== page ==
We finally caught up with Durham's own Kymia Nawabi, an artist who is competing on Bravo's "Work Of Art," beginning tonight. Nawabi grew up in the Woodcroft area of the Bull City and attended Jordan High. She's also a graduate of East Carolina University.
Via email, she answered some questions about her work (she's exhibited at artspace), her experience on the show, and growing up Iranian-American in the South:
Happiness: What made you want to be on the show?
Kymia: I really cannot think of any other facility that provides such a great amount of exposure for a young and emerging artist. "Work of Art" was the best way for me to really promote, challenge and elevate my work and myself. Also, I love that it is also this strange sociological experiment; putting 14 strangers together and seeing what happens with all that energy.
Happiness: I don't think of artists as competitive, but that's the nature of this show. Was that part of it easy or difficult for you?
Kymia: The competitive part of the experience for me was very natural, because that is how you function in the art world anyway. You always want your work to be the best it can be and to wow everyone. As an artist you constantly look to other work to challenge what you are making. Of course, it was difficult though, because we were actually competing for such a monumental prize!
Happiness: Your work explores "the peculiarities of individuals." How did that interest develop? Is that borne, in part, from being an Iranian-American in a Southern tobacco town?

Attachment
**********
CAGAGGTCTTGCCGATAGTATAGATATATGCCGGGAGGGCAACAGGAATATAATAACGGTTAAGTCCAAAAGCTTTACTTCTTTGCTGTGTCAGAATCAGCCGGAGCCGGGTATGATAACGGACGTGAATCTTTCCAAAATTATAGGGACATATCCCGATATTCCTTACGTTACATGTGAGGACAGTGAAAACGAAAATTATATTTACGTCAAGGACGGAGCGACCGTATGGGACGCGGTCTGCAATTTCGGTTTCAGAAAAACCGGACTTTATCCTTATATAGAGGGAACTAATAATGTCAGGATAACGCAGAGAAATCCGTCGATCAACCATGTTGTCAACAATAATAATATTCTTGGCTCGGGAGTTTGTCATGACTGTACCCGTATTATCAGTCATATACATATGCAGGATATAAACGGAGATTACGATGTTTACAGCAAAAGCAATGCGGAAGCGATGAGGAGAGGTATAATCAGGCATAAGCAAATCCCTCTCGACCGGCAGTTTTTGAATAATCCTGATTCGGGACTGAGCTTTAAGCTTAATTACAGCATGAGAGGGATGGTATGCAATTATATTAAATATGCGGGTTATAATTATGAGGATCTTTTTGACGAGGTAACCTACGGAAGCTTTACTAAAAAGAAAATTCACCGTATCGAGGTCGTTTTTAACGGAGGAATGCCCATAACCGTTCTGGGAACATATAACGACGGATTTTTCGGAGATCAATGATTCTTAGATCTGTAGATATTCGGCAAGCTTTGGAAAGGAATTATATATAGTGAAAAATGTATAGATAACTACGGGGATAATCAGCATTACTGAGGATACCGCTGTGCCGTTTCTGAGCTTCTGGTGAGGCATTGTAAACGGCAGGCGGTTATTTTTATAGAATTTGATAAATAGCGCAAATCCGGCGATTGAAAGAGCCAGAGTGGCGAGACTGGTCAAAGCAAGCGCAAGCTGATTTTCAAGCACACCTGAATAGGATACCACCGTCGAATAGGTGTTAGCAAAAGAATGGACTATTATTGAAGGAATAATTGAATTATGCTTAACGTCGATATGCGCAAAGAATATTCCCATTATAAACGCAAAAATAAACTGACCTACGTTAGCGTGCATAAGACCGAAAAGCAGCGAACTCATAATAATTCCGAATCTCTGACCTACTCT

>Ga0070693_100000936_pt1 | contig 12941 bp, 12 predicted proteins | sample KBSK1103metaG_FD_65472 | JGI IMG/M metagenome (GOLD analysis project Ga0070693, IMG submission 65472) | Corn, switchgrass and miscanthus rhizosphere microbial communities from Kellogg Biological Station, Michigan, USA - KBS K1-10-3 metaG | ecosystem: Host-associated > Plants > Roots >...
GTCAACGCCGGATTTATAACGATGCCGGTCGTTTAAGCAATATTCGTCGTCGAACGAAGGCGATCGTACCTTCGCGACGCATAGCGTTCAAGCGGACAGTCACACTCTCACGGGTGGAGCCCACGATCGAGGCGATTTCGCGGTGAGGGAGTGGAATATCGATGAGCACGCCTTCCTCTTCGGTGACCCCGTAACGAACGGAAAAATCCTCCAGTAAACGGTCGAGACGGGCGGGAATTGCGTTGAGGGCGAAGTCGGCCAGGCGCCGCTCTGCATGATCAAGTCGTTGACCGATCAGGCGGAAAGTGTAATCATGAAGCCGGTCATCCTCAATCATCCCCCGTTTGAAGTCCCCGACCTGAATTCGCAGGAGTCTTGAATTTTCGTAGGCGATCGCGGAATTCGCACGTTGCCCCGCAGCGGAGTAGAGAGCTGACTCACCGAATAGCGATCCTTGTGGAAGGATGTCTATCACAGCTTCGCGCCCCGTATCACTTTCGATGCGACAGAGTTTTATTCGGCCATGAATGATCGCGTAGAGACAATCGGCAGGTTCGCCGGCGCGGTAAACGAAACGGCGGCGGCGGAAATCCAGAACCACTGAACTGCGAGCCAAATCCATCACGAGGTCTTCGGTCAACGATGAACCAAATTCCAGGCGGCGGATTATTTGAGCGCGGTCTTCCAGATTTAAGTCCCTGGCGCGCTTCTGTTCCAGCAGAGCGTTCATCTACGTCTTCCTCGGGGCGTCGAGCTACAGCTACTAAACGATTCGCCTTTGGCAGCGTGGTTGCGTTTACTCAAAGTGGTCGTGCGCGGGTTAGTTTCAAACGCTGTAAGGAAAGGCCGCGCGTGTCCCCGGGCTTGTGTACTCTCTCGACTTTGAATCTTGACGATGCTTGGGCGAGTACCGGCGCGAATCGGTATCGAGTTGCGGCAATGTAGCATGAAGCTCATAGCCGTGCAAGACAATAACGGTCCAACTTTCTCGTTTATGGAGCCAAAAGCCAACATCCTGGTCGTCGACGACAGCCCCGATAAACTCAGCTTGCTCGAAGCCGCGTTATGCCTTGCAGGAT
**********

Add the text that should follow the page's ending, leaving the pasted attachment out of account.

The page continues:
Kymia: Being a first generation Iranian-American was not exactly easy growing up in Durham, during my younger years. I felt an extreme disjunct socially and environmentally because of being a minority. My sister Kathy and I, both experienced our moments and events of discrimination in school, even in college. Kathy was spit on at UNC by another student at a 9-/11 memorial, just because of our Middle Eastern background. The comments made from time to time, and the difference in the way I looked compared to the majority of my peers ultimately led me to develop a severe depression and social anxiety disorder beginning at 11 years old. I have overcome this disorder for many, many years now, and, in a sense, being Iranian from my perspective is what I made work about from middle school even up until graduate school. So, this is where my interest in exploring the peculiarities of individuals really manifested from.
Happiness: I see you've exhibited at Artspace. What have you heard from the community of your appearance on 'Work of Art?"
Kymia: I have had nothing but huge excitement and support from my fellow North Carolina folks! It has been overwhelming with how much love and interest my life's work and myself have received!
Happiness: I know you can't give away anything but are you happy with the way your stint in "Work of Art" went? Did you experience anything that might work its way into your art?
Kymia: I am extremely proud to have just been a part of the whole process of being on "Work of Art." Just being accepted to be in the competition was a huge accomplishment in my eyes, and it is truly one of the most fruitful art experiences I have ever had in my life! I would have to say that feelings and thoughts I have from a certain event in my life, such as being a part of "Work of Art" and everything that entailed, take time to appear within my work, if they ever do. The ideas I can have from a life experience need to settle and find their way into my mythologies after I have come out of the experience usually. So, we will see.